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Google’s tool to help cities measure emissions expands to Europe

The first European cities to gain access are Dublin, Birmingham and Manchester, with Wolverhampton and Coventry to follow soon.

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Google’s free Environmental Insights Explorer (EIE) tool, which aims to make it easier for cities to measure, plan and reduce carbon emissions, has been made available in Europe for the first time.

 

Designed in collaboration with the Global Covenant of Mayors for Climate & Energy (GCoM), EIE analyses Google’s global mapping data to estimate building and transportation carbon emissions and renewable energy potential. This data can then help build policies, guide solutions and measure progress.

 

Previously, the tool was only available to US cities. The first European cities to gain access are Dublin, Birmingham and Manchester, with Wolverhampton and Coventry to follow soon.

 

Dubin is using EIE insights to inform smart transit programmes.

 

In Dublin, city leaders are using EIE insights to inform smart transit programmes with the goal of reducing emissions and increasing the use of cleaner modes of travel.

 

Owen Keegan, chief executive, Dublin City Council, said: “Now we can bring Environmental Insights Explorer data analytics to conversations about transportation greenhouse gas emissions and show people the impact of supporting such programs to help start reducing emissions for our entire city which can help inform the debate."

 

 

Air quality in Copenhagen

 

Starting in Copenhagen, Google is also making "hyperlocal", street-level air quality data available. This is part of a new section called EIE Labs.

 

Google is creating Copenhagen’s new air quality map in partnership with the City of Copenhagen and scientists at Utrecht University, bringing in data from Project Air View, which equips Google Street View vehicles with equipment to measure air quality at street-level.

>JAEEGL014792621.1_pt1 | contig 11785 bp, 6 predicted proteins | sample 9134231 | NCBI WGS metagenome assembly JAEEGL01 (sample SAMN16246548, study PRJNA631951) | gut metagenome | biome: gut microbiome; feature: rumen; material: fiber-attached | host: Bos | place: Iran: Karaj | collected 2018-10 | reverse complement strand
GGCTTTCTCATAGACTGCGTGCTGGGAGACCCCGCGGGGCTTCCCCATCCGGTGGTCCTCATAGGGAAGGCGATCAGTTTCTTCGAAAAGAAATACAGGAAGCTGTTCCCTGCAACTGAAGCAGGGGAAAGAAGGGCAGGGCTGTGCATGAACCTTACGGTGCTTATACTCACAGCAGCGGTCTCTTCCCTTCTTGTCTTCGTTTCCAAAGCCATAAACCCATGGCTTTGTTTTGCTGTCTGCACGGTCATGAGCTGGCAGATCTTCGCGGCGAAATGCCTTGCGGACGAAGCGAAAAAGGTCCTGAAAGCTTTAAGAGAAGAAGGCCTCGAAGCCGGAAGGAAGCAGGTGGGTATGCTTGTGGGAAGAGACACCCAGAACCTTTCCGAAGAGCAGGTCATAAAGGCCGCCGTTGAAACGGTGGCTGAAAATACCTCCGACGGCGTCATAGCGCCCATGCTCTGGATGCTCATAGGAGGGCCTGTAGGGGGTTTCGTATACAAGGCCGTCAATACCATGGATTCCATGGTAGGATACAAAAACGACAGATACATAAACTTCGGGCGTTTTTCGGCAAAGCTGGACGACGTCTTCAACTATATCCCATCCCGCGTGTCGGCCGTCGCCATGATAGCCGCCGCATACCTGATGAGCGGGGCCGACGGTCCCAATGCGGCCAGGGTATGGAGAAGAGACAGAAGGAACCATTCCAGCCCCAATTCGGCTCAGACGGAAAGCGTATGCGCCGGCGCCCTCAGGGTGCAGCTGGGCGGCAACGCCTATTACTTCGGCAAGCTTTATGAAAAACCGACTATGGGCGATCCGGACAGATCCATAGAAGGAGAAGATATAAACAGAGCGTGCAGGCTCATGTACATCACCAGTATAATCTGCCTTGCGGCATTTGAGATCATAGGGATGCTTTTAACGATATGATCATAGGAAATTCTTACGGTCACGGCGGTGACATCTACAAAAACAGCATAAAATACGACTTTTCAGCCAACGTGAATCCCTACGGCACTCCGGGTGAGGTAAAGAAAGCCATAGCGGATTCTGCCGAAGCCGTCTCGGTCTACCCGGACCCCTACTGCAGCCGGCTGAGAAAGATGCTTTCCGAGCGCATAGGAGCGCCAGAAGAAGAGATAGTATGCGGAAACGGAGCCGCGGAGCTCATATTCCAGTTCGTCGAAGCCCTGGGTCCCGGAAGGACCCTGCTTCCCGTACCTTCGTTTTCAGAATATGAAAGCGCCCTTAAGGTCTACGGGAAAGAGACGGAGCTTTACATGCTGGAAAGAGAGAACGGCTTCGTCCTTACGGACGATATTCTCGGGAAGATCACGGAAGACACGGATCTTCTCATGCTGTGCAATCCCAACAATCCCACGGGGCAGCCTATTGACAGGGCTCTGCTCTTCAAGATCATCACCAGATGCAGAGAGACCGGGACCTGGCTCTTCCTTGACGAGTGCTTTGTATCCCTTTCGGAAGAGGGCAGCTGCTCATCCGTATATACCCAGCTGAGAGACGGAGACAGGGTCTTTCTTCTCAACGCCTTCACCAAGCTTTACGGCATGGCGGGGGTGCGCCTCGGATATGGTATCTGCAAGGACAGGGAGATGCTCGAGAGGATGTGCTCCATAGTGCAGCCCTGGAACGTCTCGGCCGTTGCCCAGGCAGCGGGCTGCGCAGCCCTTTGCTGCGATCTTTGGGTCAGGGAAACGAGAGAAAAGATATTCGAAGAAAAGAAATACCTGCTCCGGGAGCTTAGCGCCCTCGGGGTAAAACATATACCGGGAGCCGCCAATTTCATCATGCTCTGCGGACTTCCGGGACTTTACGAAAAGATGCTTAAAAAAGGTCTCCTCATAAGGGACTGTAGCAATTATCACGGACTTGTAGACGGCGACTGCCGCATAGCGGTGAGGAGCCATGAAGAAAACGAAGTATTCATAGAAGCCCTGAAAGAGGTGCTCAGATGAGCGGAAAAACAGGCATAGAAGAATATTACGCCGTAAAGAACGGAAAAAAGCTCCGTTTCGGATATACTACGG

The preliminary map shows the block-by-block concentration of black carbon and ultrafine particle pollution.

 

“Measuring ultrafine particles and black carbon at street level are important steps for the City of Copenhagen to understand how we can prioritise actions to secure a clean and healthy city for our citizens. This new data displays the dynamic levels of ultrafine particles and black carbon with a strong overall relation to traffic patterns, but also hotspots like the narrow streets in our old city centre,” said Rasmus Reeh, senior developer at the Copenhagen Solutions Lab, City of Copenhagen.

 

Amanda Eichel, executive director, GCoM, commented: “We believe EIE can serve as a critical first step for city sustainability teams to better assess their current situation and more efficiently track and monitor their progress in meeting their climate protection goals.”

 

Cities can be nominated as candidates for EIE, online.

 

Google’s sister company Sidewalk Labs is building a smart development in Toronto.

 

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